Tue 4 Sep 2007
A couple of months ago, I was sitting in a webinar about coding for outpatient medical and nursing procedures billed to Medicare. As I was led through the maze of arcane formulas and requirements, I got to thinking about how much Medicare has inflated the costs of health care. Here I was, being paid $40 an hour, as were seven or eight of my nurse colleagues, to listen to consultants (who were surely getting paid way more than I), quote from other consultants (more $$$) about how to fill out papers to maximize the amount of reimbursement the hospital I work for can receive from Medicare. And this is all because the people who work for Medicare ($$$) issue coding guidelines that are vague and open to interpretation, so that bills are constantly bounced back to providers for more processing ($$$) to justify or explain the charges so they can be re-billed. What a ridiculously expensive and inefficient process.
But this experience served to demonstrate to me once again that though there are clearly problems in the way American health care is consumed, provided, and paid for, advocates of increased government involvement are taking the wrong approach. The state is already a key player in regulating and financing the system and has only served to exacerbate the few problems which it did not create or facilitate in the first place.
The feds and lower levels of government license providers, thus granting monopoly status to doctors, nurse, therapists, and so on. They control the number of training programs by picking and choosing which ones can receive government-provided scholarships and grants. They legislate or otherwise dictate which drugs can be used, and by whom, by allowing or prohibiting the sale and use of specific drugs and granting health professional the exclusive right to write prescriptions for most medicines. These controls by the state are the basic reason why the pool of providers is small, and, as in any other oligopoly situation, the product is expensive and often of lesser quality than one would hope.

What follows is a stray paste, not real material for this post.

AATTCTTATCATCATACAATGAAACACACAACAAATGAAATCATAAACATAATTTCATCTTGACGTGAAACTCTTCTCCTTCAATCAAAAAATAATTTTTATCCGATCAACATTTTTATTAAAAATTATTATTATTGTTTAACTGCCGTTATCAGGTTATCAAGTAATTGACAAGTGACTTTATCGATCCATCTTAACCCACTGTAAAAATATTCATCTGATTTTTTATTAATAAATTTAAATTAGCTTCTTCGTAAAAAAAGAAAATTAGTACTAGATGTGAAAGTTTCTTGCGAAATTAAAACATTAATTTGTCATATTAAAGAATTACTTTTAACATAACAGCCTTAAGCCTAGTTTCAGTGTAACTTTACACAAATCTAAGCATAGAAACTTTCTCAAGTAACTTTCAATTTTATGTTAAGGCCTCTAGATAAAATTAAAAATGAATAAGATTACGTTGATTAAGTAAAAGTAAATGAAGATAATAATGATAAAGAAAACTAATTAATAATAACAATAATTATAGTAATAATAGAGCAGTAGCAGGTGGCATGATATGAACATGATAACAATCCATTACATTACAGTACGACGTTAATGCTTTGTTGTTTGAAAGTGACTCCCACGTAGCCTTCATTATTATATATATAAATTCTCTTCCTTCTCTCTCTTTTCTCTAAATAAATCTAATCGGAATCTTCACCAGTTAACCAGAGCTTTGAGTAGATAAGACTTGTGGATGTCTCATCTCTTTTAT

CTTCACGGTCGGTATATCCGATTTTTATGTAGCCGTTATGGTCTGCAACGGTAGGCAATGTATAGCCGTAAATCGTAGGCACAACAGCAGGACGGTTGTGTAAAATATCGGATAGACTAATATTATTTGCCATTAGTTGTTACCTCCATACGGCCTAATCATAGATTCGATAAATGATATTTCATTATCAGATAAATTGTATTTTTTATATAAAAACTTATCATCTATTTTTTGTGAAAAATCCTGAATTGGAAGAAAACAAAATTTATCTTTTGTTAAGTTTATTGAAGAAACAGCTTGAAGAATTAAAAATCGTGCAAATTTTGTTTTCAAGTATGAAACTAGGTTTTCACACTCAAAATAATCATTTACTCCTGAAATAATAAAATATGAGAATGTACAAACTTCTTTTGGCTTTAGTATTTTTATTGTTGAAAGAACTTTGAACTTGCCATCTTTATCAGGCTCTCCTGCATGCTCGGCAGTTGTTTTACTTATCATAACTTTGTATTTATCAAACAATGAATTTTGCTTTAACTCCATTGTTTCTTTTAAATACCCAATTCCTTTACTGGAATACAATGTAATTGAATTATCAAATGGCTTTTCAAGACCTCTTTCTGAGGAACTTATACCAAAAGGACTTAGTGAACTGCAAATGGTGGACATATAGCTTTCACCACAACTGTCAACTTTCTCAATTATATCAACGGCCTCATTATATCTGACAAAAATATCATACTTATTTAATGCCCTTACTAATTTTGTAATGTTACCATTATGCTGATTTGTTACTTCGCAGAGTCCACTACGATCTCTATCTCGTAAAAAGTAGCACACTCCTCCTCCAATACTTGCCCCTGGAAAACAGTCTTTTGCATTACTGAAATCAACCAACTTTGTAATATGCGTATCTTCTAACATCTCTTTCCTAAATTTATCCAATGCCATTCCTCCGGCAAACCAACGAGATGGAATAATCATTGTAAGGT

In addition to this infrastructure of control, the government exerts its influence on the health care system in many other, and equally destructive, ways, but perhaps the primary mechanism through which the feds influence, and damage, the provision of medical services in the united states, is Medicare.
Medicare was created as part of the social security system to provide health insurance for old people. It has never worked well and gets worse and worse with time. It is riddled with restrictive rules that often make it hard for old people to get adequate primary care. This leads to people getting treatment later in the course of an illness, which results in more hardship to the patient, more likelihood of a bad outcome, and more expensive treatment than would otherwise have been needed.
The reason that primary care is becoming less available for Medicare patients is that Medicare reimbursement is inadequate to cover the costs of providing this care. When providers agree to accept Medicare, they are prohibited from billing for or accepting payment for covered services other than that provided by the government, and thus have no way of making caring for Medicare patients affordable. So, as reimbursement to providers lags further and further behind costs, fewer and fewer doctors or other practitioners will agree to take on new Medicare patients. It is a money-losing proposition and leads those who do care for Medicare patient to charge their other patients more than they otherwise would in order to make ends meet, increasing the costs to insurers and those they insure. Not only are non-Medicare patients subsidizing Medicare recipients with the taxes they are forced to pay, but they are also subsidizing them with their steadily rising insurance premiums.
Then, when those who have been unable to get primary care get ill, they show up in hospital emergency rooms, where costs are significantly higher than those in a doctor’s office. And, being older, these people tend to have multiple health problems, and commonly end up being hospitalized, again, a more expensive setting in which to receive treatment. Besides being costly, treatment in a hospital exposes patients, especially old ones, to additional health risks. Medicare breeds expensive, inefficient health care, while masquerading as the guardian of old peoples’ health.
The Pharmacy Benefit
The more the politicians try to manipulate and improve Medicare, the worse they make it. Under the guise of providing beneficiaries with less expensive access to prescription medicines, the new Medicare Part D serves only to confuse those it allegedly helps and aggrandize the companies who provide pharmacy services. It provides partial payment for prescriptions up to a total of $2400 worth of drugs per year, then provides no coverage for additional prescriptions up to $3850 in a year (the so-called donut hole), and then starts paying again, covering most of any costs above $3850 annually.
This is progress? Recipients are required to choose between a large number of pharmacy service providers, who offer different formularies and have different charges for medications. They are allowed to choose only from among these government-authorized companies and cannot shop where they like. Additionally this program provides inadequate coverage for many poor old people and results in people not taking their medications, or taking partial, and inadequate, doses of them. Basically, Part D takes taxpayers’ stolen money, redistributes it among various favored pharmacies, and leaves many ill old people inadequately treated. But this is not so different from how Medicare has operated all along.